The recipient of the 2019 Alvah H. Chapman Jr. Outstanding Dissertation Award is Dr. Jackson Lu, whose research has been published in premier scientific journals (e.g., Journal of Applied Psychology, Journal of Personality and Social Psychology, Nature: Human Behaviour, Organizational Behavioral and Human Decision Processes, Proceedings of National Academy of Science, Psychological Science) and featured in major media outlets (e.g., BBC,The Economist, The Financial Times, Harvard Business Review, NPR, New York Magazine, The Boston Globe, The Washington Post). He received his Ph.D. from Columbia Business School.
2018 Alvah H. Chapman Jr. Outstanding Dissertation Award Recipient
Dr. Jasmine Vergauwe
Postdoctoral Researcher, Department of Developmental, Personality, and Social Psychology
The recipient of the 2018 Alvah H. Chapman Jr. Outstanding Dissertation Award is Dr. Jasmine Vergauwe, whose dissertation titled “Personality and leadership: Trait-perspectives on charisma, curvilinear relationships, and measurement innovations” was selected from a strong group of international submissions. In her work, she introduced and validated two new trait-based measures of charisma, and demonstrated that while more charisma may boost career success 15 years later (e.g., higher managerial levels), too much charisma can hurt leaders’ effectiveness. Apart from these substantive contributions, her dissertation makes a methodological contribution to the leadership assessment domain by describing the advantages of the “too little/too much” scale to measure leader behavior. Dr. Vergauwe received her Ph.D. in Psychology from Ghent University in Belgium, and she is currently a Postdoctoral Researcher at Ghent’s Department of Developmental, Personality, and Social Psychology. Her work has been published in several top-tier journals, including Journal of Personality and Social Psychology, Organizational Research Methods, Journal of Vocational Behavior, and Harvard Business Review.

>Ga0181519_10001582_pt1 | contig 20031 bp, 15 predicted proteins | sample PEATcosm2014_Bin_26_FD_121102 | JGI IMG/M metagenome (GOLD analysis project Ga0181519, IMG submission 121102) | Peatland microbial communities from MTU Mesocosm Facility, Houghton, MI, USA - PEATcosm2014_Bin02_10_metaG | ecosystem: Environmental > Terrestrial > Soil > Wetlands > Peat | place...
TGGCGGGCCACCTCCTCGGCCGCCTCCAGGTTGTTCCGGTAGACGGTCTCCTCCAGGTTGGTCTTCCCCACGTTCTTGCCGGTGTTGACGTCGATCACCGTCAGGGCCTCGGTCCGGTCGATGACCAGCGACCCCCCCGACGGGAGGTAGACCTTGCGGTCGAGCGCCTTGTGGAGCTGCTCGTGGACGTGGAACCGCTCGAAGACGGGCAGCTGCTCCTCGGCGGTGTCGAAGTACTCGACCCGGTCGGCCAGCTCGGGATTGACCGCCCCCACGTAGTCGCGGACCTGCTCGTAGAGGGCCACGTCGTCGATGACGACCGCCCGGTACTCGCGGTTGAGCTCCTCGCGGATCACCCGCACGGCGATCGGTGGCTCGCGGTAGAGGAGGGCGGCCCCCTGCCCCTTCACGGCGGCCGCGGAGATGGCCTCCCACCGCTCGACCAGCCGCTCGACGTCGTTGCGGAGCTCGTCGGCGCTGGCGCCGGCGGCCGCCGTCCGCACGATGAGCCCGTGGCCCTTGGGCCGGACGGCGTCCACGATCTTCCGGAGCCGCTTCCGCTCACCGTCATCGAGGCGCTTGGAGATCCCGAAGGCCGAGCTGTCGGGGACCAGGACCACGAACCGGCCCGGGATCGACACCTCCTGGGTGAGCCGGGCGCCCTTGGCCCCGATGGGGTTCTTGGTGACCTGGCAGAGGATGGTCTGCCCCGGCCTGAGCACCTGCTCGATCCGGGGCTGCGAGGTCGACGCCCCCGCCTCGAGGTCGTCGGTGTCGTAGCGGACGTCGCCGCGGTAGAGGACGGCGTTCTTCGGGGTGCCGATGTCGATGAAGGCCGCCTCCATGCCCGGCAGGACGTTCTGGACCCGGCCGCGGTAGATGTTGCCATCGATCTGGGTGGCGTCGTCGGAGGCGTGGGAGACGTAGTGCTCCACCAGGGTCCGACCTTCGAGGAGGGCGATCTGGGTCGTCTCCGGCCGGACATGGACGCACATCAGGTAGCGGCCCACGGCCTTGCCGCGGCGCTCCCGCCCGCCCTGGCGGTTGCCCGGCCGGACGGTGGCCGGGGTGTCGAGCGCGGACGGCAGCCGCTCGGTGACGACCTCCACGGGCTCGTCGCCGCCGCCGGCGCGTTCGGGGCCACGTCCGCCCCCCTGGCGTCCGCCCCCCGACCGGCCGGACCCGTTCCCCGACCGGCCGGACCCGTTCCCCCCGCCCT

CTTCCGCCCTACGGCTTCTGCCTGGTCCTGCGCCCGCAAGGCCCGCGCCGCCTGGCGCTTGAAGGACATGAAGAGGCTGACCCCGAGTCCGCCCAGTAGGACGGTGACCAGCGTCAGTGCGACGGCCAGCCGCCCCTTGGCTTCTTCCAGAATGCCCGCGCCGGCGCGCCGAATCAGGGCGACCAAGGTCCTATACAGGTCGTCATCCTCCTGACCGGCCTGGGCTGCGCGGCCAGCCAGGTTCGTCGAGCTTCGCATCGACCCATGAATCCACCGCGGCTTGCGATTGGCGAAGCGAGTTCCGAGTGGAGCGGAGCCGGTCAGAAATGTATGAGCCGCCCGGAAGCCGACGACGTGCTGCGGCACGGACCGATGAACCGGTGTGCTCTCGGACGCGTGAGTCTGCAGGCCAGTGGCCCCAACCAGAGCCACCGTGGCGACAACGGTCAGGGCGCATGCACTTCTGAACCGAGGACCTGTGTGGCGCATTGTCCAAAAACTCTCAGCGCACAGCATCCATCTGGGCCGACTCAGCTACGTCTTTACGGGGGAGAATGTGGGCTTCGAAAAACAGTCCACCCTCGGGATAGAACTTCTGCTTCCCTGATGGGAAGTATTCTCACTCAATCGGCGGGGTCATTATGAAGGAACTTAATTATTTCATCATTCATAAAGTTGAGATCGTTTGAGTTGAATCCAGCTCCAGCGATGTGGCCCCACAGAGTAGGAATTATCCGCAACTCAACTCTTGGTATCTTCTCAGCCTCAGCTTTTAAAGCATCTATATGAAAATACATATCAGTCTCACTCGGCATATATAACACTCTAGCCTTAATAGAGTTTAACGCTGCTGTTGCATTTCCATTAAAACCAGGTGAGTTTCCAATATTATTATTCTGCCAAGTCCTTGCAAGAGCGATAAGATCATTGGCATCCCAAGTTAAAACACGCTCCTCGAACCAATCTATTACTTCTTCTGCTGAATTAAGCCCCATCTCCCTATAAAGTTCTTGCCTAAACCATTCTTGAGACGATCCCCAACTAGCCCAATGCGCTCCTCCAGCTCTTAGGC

2017 Alvah H. Chapman Jr. Outstanding Dissertation Award Recipient
Dr. Dorothy Carter
Assistant Professor of Industrial and Organizational Psychology University of Georgia